Lt. Col. Jeremy Renken, 492nd FS commander, said it was an incredible deployment on many levels and allowed the F-15E to showcase its full capabilities.

“The squadron had multiple instances of pilots conducting air-to-air intercepts while their weapons systems officers were conducting strikes — not sequentially, but literally at the same time,” he said. “It’s a testament to not only the aircraft and aircrews, but also to the ammo troops, weapons troops, specialists, back shops, and crew chiefs who sent aloft our Strike Eagles and weapons systems that worked flawlessly when there was no margin for error.”

While the squadron was deployed, it was named the winner of the David C. Schilling Award for accomplishments in 2016.

The award, sponsored by the Air Force Association, recognizes “the most outstanding contribution in the field of flight” in the atmosphere or space, by an Air Force military member, Air Force civilian, unit, or group of individuals.

F-15C pilot reaches 4,000 flight hours

By Airman 1st Class Andrew D. Sarver, 99th Air Base Wing Public Affairs

NELLIS AIR FORCE BASE, Nev. —

An F-15C Eagle pilot achieved an elite milestone of 4,000 flight hours Sept. 27 at Nellis Air Force Base, Nevada.

Col. Brian “Spiderman” Kamp, Air National Guard advisor to the Air Force Warfare Center, hit the milestone after flying the F-15C over the last 28 years.

Col. Brian Kamp, Air National Guard advisor to the U.S. Air Force Warfare Center, sits in the cockpit of an F-15C Eagle September 27, 2017, at Nellis Air Force Base, Nevada. Kamp just hit the 4,000-hour mark flying an F-15C. (U.S. Air Force photo by Susan Garcia/Released)

“Although the 4,000-hour milestone was never a goal I was seeking, my passion for flying and instructing for the last quarter-century made reaching that mark inevitable,” said Kamp.

Kamp initially joined the Air Force to continue his family legacy after his father served 27 years in the Air Force and his grandfather fought in World War II on D-Day.

“I have been fortunate enough to be a pilot and instructor for this long,” said Kamp. “It’s a passion of mine especially when you see the students’ progress and improve once they understand a specific topic.”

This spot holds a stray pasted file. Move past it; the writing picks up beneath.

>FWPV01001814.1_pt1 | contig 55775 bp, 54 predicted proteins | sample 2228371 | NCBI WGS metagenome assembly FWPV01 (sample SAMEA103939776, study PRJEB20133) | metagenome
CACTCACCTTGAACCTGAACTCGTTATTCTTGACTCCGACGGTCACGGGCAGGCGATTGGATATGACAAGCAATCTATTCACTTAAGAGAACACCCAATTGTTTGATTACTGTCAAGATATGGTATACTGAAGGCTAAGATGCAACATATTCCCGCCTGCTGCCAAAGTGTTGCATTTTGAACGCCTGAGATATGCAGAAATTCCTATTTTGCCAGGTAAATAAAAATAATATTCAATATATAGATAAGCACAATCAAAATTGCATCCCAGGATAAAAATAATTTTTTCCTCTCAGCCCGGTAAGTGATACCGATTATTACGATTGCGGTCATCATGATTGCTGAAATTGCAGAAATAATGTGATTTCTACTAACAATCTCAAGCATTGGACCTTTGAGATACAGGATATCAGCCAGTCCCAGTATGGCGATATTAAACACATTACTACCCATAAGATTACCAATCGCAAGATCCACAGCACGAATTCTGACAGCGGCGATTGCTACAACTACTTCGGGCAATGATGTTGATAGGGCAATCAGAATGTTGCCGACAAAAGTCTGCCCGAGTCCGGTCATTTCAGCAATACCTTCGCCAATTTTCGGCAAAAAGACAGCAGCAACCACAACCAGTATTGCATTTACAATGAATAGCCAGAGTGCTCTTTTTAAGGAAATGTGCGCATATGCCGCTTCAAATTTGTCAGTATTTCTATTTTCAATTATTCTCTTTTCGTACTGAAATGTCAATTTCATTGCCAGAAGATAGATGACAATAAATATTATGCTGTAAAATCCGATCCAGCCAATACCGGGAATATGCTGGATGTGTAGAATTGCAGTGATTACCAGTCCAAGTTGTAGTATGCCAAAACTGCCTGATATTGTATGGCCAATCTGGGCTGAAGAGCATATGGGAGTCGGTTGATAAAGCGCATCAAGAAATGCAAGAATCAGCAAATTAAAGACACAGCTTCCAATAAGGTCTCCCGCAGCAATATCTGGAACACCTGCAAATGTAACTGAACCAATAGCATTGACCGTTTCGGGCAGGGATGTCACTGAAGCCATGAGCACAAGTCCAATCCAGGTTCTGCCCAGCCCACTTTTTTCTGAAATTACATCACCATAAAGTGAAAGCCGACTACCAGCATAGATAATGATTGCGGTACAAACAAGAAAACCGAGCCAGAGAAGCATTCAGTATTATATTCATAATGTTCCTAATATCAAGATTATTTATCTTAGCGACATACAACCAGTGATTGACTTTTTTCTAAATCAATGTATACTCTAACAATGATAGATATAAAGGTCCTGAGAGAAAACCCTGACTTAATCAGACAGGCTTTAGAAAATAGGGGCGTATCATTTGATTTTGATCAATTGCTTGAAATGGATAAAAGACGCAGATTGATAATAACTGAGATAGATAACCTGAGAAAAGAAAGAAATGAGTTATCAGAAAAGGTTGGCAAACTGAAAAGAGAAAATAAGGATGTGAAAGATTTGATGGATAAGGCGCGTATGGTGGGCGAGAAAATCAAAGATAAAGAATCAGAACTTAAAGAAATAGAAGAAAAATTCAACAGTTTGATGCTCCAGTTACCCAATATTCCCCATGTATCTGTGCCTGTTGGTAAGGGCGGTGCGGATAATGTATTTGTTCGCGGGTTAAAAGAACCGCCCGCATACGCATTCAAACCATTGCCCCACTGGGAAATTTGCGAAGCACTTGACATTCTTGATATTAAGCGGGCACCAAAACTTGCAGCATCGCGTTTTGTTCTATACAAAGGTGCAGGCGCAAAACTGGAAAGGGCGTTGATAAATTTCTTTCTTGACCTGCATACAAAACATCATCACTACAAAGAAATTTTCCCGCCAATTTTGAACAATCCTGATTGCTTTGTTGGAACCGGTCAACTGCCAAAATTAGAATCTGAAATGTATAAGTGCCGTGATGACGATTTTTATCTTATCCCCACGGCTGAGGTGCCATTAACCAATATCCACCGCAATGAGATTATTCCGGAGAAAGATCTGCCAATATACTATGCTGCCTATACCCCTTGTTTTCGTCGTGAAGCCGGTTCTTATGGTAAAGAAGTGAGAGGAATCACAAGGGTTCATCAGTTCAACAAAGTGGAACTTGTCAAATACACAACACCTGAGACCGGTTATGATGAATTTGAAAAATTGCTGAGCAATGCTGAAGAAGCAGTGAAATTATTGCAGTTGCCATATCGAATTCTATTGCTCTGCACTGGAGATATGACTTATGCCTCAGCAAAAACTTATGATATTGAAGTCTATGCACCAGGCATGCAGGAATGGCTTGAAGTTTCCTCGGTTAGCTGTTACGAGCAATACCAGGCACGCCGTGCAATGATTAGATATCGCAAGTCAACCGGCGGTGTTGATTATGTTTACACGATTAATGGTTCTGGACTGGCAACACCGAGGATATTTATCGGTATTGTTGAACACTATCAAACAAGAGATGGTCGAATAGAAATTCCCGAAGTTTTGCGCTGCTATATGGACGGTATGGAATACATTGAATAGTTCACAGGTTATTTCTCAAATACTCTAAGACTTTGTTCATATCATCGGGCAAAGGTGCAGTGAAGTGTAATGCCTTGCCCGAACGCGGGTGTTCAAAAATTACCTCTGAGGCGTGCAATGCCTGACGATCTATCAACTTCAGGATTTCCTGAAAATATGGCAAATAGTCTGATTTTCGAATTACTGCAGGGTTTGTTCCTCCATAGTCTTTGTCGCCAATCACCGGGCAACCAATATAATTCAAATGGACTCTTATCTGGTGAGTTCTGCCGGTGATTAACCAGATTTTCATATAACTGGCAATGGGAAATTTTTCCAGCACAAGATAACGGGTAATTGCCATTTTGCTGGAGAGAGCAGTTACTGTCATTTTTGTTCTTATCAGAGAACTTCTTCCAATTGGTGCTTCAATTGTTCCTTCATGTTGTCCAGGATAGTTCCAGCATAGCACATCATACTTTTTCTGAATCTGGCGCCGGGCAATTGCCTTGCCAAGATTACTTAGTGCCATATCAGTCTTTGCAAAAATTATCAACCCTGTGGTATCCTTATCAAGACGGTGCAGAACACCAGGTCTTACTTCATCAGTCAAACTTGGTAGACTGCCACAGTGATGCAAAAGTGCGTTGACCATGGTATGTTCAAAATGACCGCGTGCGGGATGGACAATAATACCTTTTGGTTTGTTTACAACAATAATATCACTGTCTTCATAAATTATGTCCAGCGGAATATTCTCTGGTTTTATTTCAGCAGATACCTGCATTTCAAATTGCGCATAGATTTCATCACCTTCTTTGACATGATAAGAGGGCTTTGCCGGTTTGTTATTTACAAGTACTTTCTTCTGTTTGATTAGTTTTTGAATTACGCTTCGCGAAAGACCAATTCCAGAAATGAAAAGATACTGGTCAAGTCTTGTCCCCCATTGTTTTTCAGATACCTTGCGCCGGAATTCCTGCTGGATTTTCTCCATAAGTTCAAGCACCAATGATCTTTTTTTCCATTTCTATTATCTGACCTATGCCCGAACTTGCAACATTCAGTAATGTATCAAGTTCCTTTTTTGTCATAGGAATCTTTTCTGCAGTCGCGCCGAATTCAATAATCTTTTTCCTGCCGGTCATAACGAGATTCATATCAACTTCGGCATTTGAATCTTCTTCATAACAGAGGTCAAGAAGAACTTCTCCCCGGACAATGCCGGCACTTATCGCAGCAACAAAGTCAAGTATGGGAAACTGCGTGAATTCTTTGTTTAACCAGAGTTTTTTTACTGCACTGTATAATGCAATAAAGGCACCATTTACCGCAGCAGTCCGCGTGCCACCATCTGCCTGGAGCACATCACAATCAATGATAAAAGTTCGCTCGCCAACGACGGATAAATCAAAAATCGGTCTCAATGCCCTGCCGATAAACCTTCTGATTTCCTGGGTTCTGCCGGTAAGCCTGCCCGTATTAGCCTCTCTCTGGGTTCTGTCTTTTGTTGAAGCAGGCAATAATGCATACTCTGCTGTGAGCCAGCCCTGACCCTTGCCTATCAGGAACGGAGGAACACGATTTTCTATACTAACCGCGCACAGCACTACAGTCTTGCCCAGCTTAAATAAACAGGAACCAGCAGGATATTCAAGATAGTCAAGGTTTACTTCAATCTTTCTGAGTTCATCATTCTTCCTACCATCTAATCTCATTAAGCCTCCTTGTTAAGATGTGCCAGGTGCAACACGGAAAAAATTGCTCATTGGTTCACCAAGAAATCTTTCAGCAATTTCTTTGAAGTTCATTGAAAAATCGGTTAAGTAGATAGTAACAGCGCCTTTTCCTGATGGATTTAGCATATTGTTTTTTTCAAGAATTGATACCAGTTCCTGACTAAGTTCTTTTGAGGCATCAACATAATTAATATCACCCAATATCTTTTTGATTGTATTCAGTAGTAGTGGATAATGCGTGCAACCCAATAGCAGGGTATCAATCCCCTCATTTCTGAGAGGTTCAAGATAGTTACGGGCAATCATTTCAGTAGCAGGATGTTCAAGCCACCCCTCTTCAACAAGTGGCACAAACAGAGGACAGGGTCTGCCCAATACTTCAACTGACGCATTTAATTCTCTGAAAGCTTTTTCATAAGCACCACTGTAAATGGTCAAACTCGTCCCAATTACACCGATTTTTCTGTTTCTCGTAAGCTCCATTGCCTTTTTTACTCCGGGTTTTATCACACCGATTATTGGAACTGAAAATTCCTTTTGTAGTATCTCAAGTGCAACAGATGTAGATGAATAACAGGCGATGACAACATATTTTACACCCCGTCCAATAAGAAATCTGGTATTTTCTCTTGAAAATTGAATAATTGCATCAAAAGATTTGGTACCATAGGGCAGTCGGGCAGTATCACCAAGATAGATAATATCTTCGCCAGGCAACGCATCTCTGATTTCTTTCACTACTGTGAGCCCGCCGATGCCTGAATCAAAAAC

Kamp said he uses his good and bad experiences as examples in the classroom for students to learn and grow from, because there are very few jobs that have very real risks and dangers.

Fortunately, Kamp has never had to eject after flying more than 3,000 sorties – but that doesn’t mean he hasn’t had his fair share of close calls from being shot at in Desert Storm to having severe aircraft malfunctions and a mid-air collision.

Col. Brian Kamp, Air National Guard advisor to the U.S. Air Force Warfare Center, displays his F-15C Eagle 4,000 flight-hours patch September 27, 2017, at Nellis Air Force Base, Nevada. Kamp has flown more than 3,000 sorties in an F-15C during his 28-year piloting career. (U.S. Air Force photo by Susan Garcia/Released)

“After that many sorties, only one percent of them were in-flight emergencies – but that’s still more than 30 in-flight emergencies,” said Kamp. “What we do as fighter pilots is inherently dangerous, and I’ve lost more than a dozen fellow F-15 brethren over the last 28 years just doing their jobs.”

With experience under his belt, Kamp plans to retire next March after 30 years with the Air Force.

“This milestone could not have happened without the professionalism and dedication of Eagle-Maintenance – it will be the culmination of my career,” said Kamp.

334 Fighter Squadron Pianos burned during Battle of Britain celebration

By Airman 1st Class Victoria Boyton, 4th Fighter Wing Public Affairs 

SEYMOUR JOHNSON AIR FORCE BASE, N.C. —

The 4th Fighter Wing celebrates its 75th anniversary this year. The wing is able to trace its roots back to World War II, when seven American pilots volunteered to fight alongside the Royal Air Force and defend Europe against the German Luftwaffe.

Members of the 334th Fighter Squadron sing together while a fellow Eagle plays their decorated piano during the 4th Fighter Wing Battle of Britain celebration, Sept. 15, 2017, at Seymour Johnson Air Force Base, North Carolina. Seven pianos were decorated with designs which highlighted each squadron’s past and present. (U.S. Air Force photo by Airman 1st Class Victoria Boyton)

Annually, the 4 FW honors the volunteer pilots and the RAF during a Battle of Britain celebration and piano burning event.

There are many stories as to how the piano burning tradition began.One of the more followed stories told is about a pilot who was also a gifted pianist. He would play in the officer’s mess after their missions. One day he did not return from his mission. In his honor, the RAF squadron took the mess piano outside and burned it.

“To this day, in the RAF, if we ever lose somebody or they pass away in service, the mess piano will get dragged outside and burned,” said RAF Squadron Leader Christopher Rugg, foreign exchange officer.